Closer than ever
APC understands that we are all dealing with unprecedented circumstances as we face the challenges, fear and uncertainty brought on by the spread of the COVID-19 pandemic. We know it impacts our work, our personal lives and the lives of those we care about. Each country is tackling the situation differently, so the contexts we find ourselves in are as diverse as the ways we find to navigate shifting conditions.
In these exceptional times, we wish to send our solidarity and appreciation for connecting with us. While we are distancing ourselves physically, we continue to stay closer than ever to each other and share tools and resources as well as support. We also want to examine how we can continue to promote human rights online in the context of a global pandemic. We are all facing this problem together but we know it affects different countries and communities in different ways. Therefore, we would like to channel the strength of our network to share some important resources that we hope will be empowering, enlightening and reassuring.
Below you will find articles and insights shared by our community, which has been working on human rights and technology issues for over 30 years. We will be updating these lists on a regular basis, so please feel free to connect with us if you have some resources to share.
We want the collective power of communities within and beyond the APC network to be harnessed through existing and new relationships built around transformative actions and our shared visions. Check out our achievements in this area in 2021.
Australia adopted a range of technology-based responses to address the COVID-19 pandemic, but this approach resulted in “solutions” that ranged from the outright ineffective to the actively punitive.
Governments around the world have resorted to apps to restrict freedom of movement for the unvaccinated as part of their COVID-19 response. Some argue that the use of such tools drives up vaccination rates, but sceptics point out that these tools pose risks to privacy and digital security.
The push for digitisation during the pandemic – whether for health management or to keep daily activities going amid lockdowns – deepened the digital divide in India, since escalated digital adoption without adequate policy protections can exclude the already marginalised even more.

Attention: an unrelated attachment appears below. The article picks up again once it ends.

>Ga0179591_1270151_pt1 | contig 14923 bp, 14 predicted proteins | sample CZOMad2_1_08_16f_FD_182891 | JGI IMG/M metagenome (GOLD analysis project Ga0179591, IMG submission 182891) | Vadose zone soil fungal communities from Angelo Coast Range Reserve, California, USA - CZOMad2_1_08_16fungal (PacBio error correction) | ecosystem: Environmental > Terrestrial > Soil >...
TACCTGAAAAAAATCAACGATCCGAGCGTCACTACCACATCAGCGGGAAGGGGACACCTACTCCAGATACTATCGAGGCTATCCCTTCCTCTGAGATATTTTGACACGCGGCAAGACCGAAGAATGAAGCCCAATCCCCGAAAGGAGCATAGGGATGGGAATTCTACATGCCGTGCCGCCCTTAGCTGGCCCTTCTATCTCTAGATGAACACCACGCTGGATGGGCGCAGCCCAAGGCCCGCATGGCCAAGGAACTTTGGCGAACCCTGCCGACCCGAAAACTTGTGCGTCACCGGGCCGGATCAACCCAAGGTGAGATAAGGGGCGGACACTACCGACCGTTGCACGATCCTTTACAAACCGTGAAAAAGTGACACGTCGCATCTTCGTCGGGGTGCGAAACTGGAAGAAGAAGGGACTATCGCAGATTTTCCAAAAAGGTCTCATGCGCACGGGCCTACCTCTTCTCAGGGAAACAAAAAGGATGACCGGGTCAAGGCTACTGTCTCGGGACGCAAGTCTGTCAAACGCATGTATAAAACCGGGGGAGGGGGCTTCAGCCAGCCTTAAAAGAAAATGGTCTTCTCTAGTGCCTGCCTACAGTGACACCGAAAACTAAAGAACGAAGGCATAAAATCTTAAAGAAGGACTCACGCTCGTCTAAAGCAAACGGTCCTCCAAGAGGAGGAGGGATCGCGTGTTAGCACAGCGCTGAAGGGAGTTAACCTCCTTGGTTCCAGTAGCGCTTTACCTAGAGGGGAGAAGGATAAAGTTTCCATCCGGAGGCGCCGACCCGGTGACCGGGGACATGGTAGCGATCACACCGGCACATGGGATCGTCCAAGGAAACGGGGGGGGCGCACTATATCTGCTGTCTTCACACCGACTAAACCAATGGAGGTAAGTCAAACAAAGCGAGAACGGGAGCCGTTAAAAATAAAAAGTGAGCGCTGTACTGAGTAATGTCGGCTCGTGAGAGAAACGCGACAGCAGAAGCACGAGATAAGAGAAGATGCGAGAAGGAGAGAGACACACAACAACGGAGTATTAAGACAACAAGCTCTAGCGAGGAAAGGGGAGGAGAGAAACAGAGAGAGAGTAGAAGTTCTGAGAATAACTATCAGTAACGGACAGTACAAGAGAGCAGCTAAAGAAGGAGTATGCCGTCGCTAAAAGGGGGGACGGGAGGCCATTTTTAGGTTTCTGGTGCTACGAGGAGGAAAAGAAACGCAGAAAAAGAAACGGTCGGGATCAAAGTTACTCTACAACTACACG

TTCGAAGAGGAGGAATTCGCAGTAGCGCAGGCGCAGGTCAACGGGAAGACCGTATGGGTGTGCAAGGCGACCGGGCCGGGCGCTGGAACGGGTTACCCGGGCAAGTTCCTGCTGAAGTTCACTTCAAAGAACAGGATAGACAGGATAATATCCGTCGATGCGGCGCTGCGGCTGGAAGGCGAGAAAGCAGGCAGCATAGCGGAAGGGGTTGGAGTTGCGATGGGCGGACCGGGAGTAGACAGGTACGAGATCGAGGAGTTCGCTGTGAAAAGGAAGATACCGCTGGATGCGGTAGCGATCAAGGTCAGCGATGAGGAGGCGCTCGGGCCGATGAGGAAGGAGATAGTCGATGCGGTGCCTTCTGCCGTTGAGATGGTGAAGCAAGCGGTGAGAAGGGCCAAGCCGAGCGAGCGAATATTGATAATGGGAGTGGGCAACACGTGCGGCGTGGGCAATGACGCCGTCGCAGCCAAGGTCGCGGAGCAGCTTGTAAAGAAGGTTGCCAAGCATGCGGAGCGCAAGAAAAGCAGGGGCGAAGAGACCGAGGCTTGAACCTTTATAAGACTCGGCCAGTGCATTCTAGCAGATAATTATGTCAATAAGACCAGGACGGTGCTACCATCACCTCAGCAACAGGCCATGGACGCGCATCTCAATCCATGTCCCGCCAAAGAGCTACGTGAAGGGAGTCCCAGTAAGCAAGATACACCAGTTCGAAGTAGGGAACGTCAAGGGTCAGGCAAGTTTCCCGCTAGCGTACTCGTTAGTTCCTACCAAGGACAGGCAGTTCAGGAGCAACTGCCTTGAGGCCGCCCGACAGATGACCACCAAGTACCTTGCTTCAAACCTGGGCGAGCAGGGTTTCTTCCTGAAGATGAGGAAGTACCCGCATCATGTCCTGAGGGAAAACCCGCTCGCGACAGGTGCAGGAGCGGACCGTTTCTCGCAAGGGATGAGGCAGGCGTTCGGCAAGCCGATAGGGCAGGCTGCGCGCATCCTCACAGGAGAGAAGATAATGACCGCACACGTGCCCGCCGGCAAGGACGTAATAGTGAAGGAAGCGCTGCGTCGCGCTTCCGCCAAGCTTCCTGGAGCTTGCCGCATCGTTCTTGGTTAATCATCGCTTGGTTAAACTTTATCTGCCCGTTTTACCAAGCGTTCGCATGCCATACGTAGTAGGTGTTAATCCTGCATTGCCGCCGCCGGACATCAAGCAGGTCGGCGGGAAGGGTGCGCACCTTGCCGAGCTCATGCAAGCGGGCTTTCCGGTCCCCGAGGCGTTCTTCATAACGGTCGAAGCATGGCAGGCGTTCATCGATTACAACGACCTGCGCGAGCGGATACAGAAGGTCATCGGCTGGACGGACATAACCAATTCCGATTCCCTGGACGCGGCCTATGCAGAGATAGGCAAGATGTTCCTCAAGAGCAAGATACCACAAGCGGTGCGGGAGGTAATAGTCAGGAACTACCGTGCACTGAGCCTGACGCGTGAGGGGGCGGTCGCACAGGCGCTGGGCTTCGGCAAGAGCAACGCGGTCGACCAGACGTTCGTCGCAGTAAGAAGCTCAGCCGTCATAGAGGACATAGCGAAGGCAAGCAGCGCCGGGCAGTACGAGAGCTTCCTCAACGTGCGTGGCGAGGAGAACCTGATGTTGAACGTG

The Zalo Connect app in Vietnam connects users in need with private donors. But in doing so, it exemplifies a humanitarian trend that centres on extracting data from vulnerable communities as a precondition to receiving aid, protection and justice.
The Sri Lankan government has capitalised on the COVID-19 pandemic to further its authoritarian agenda, using digital technologies to reinforce a climate of fear and censorship.
In Indonesia, the PeduliLindungi app has become synonymous with the COVID-19 pandemic. Yet it poses an unprecedented threat while leaving citizens with little recourse to protect their data. This article is part of the "Pandemic of Control" series by EngageMedia and CommonEdge.
EngageMedia and CommonEdge invited writers, researchers and changemakers to respond to the growing digital authoritarianism – accelerated by COVID-19 – in the Asia-Pacific. The result is a 10-part series featuring insights from Indonesia, Vietnam, India, Sri Lanka, Bangladesh, Nepal and Australia.
Two years ago, the assumption was that the pandemic and ensuing lockdowns would have lasting impacts on digitalisation – that they would accelerate the process by which offline turned to online, increase its pace and shift the way we do things towards digital alternatives. But has this happened as much as was expected?
Recognising the need for a rapid and effective response to the pressing issue of access to online education, Bytesforall Bangladesh saw an opportunity to advocate for equitable access to the internet as a public good, affirming access to education as a fundamental human right.